After all (and especially after testing), JVM may be updated independently of business logic. So security updates, new features, and optimized defaults appear on production with the main code left intact and no rebuilds. Apart from just affecting JVM’s behavior, new features may be picked up on startup (probably with some configuration) by frameworks and web servers to execute more effectively or securely. That’s what we see when garbage collectors start to return memory to the OS, or when strings become compact, or when TLS 1.3 becomes available. And that’s what we will see when records and lightweight threads will recharge how data classes and connections work.


Above I’ve mentioned why we need frameworks so bad: they are critical to implementing many routine tasks typical for the plethora of projects. And just as these tasks and projects are numerous, frameworks themselves are so very abundant in our industry. There are both “heavyweights” and small niche ones. In the table below, we will list a few that we find the most widespread and pertinent. Choose any and test for yourself.

As of November 2020, all of the presented frameworks are supported and updated.

Name Vendor Initial release Languages (platform) Characteristics
Spring Pivotal Software 2002 Java, Kotlin, Groovy, dynamic languages (Jakarta EE*) Open source. The most popular among Java developers. Provides AOP capabilities, containerization, and integration with other frameworks.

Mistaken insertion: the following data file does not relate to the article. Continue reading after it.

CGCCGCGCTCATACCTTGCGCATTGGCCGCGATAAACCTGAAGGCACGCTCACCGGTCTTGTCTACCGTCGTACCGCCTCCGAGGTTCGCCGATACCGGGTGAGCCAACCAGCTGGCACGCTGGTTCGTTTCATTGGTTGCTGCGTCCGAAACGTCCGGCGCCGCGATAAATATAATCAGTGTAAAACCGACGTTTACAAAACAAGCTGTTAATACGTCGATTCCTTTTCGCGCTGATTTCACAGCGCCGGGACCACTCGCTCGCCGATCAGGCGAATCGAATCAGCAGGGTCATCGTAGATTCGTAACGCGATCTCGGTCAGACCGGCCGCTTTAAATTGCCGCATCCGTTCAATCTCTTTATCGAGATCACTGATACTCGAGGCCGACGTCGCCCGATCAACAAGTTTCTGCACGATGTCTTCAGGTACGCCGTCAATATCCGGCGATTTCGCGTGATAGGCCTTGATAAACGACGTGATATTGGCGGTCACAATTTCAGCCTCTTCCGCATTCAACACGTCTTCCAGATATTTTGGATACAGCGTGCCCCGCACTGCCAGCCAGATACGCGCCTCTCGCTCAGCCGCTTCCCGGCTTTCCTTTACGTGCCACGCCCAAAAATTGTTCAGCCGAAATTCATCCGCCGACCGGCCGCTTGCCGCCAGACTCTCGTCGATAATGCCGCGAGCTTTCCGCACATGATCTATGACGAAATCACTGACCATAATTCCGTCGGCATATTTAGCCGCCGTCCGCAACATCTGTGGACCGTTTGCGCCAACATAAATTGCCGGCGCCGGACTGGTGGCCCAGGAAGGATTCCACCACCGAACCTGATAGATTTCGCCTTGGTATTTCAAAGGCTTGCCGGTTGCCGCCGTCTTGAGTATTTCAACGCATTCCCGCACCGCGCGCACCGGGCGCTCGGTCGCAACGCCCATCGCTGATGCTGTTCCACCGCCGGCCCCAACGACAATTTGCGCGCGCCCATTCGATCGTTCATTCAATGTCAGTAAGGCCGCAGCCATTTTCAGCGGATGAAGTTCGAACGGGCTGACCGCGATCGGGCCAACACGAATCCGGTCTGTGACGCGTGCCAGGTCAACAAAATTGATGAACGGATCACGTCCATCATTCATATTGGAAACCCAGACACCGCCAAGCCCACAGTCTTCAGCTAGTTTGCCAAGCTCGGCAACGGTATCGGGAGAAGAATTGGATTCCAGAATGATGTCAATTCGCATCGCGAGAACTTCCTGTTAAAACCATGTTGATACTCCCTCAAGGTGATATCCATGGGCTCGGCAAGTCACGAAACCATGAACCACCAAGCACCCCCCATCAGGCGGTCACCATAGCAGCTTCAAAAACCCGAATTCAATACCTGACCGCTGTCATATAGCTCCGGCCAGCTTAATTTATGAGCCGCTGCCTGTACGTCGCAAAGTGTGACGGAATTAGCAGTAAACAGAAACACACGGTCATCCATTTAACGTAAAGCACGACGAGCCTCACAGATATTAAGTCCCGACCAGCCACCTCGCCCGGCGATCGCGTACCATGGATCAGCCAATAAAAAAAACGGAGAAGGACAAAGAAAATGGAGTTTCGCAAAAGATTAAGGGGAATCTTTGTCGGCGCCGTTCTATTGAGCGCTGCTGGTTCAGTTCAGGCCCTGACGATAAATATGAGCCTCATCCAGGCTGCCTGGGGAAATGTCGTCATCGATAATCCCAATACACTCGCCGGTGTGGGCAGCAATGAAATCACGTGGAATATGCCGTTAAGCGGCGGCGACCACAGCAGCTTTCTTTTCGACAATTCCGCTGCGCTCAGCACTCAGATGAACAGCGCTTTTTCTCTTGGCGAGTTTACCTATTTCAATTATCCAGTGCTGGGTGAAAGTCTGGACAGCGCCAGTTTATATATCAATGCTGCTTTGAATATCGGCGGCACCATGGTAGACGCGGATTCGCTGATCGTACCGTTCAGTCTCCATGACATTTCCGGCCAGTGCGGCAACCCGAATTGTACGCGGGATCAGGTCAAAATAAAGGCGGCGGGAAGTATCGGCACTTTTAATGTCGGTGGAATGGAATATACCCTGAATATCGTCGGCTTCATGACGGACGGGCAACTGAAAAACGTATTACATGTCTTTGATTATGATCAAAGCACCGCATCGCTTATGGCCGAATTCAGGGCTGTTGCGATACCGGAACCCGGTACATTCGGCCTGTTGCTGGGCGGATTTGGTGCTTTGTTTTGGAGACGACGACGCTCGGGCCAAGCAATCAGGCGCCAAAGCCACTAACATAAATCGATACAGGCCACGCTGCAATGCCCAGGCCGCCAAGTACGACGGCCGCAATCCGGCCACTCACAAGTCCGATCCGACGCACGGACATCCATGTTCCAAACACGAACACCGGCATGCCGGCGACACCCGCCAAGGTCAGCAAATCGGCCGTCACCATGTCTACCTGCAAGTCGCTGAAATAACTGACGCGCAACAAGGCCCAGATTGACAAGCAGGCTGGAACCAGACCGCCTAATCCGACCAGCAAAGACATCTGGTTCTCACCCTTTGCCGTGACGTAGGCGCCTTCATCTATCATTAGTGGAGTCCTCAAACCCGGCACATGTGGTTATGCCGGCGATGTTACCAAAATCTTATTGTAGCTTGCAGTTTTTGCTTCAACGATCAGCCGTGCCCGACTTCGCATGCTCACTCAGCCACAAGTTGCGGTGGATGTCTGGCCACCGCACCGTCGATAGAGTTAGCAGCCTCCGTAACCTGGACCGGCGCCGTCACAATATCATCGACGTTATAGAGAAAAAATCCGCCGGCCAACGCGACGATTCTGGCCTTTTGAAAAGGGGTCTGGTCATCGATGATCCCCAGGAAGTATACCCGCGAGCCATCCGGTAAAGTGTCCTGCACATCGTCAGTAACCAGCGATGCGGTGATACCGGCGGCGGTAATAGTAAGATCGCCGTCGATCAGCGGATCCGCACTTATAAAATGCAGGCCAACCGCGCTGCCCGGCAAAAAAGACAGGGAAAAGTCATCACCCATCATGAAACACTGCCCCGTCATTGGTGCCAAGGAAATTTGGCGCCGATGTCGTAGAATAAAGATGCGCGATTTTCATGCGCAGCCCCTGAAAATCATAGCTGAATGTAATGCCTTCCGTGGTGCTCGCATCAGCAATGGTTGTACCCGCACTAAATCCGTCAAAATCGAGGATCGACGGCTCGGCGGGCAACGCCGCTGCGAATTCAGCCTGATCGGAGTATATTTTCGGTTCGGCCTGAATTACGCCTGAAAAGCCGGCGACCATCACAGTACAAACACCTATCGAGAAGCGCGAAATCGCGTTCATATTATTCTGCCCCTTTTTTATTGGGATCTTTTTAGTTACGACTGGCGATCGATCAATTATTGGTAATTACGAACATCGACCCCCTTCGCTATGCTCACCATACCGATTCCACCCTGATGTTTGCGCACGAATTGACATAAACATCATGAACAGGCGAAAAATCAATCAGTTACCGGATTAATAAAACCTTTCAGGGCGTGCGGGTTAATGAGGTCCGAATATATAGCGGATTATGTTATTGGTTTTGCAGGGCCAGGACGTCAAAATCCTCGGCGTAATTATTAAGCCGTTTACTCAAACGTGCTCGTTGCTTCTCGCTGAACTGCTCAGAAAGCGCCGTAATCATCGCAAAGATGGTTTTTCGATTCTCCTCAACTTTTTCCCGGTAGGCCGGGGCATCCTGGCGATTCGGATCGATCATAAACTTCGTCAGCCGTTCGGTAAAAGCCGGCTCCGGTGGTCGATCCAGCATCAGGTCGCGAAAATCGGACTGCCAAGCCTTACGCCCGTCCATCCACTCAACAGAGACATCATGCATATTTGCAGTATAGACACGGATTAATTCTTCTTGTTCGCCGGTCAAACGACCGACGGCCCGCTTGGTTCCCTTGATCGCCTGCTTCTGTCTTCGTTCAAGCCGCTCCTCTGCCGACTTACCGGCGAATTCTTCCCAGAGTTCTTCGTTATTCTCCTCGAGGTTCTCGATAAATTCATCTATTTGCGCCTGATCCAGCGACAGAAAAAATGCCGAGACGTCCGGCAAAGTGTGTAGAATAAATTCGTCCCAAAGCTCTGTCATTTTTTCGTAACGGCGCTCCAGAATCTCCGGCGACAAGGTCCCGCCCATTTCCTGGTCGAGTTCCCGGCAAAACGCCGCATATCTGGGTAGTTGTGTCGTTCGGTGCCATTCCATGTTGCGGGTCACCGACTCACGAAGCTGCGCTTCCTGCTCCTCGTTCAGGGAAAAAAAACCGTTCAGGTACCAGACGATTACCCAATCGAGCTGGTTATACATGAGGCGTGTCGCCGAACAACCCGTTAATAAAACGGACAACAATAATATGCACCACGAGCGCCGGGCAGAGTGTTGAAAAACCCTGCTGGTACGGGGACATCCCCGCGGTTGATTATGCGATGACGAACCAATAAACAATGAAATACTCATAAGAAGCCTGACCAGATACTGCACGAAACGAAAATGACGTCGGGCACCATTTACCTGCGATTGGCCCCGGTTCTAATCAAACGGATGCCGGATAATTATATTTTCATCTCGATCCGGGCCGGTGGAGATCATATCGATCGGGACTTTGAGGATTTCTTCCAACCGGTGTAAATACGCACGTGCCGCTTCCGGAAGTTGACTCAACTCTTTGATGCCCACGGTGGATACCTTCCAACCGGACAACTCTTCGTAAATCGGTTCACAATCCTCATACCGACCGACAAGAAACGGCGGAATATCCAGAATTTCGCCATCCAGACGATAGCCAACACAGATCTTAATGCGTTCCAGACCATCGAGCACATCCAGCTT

MicroProfile Eclipse Foundation 2016 Java (Jakarta EE) A specification implemented within web servers and other frameworks. Aimed at optimizing Enterprise Java for the microservices architecture.
Quarkus Red Hat 2019 Java, Kotlin (Jakarta EE) Open source. Kubernetes-native, tailored for OpenJDK HotSpot and GraalVM. Uses JAX-RS.
Micronaut Object Computing, Inc. (OCI) 2020 Java, Groovy, Kotlin Open source. A JVM-based, full-stack framework for building modular microservice and serverless applications.
Helidon Oracle 2018 Java Open source. A collection of Java libraries for microservices-based apps running on a Netty web core. Supports MicroProfile. Uses JAX-RS.
Lagom Lightbend 2016 Java, Scala Open source. For building systems of Reactive microservices. Builds on Akka and Play.
Dropwizard Yammer Inc. 2011 Java, Scala Open source. Gathers popular libraries for lightweight packaging, such as Jetty, Jersey, Jackson, JUnit, and Guava.

* Former Java EE is now evolved to Jakarta EE developed by Eclipse Foundation.

Frameworks don’t exist in a vacuum: they are interconnected. Among other things, Eclipse MicroProfile addresses microservice architectures. It is not uncommon for frameworks to support multiple APIs because it allows to port existing code as is or with minor changes. You can use the CDI specification in Spring and Quarkus frameworks, which have their own means for the same purpose, or enable Spring annotations in Quarkus. Legacy systems are at fault here; when an organization switches frameworks, it’s ridiculous to make developers write new code from scratch. That’s why frameworks choose to adopt and support each other’s features.

Run it all together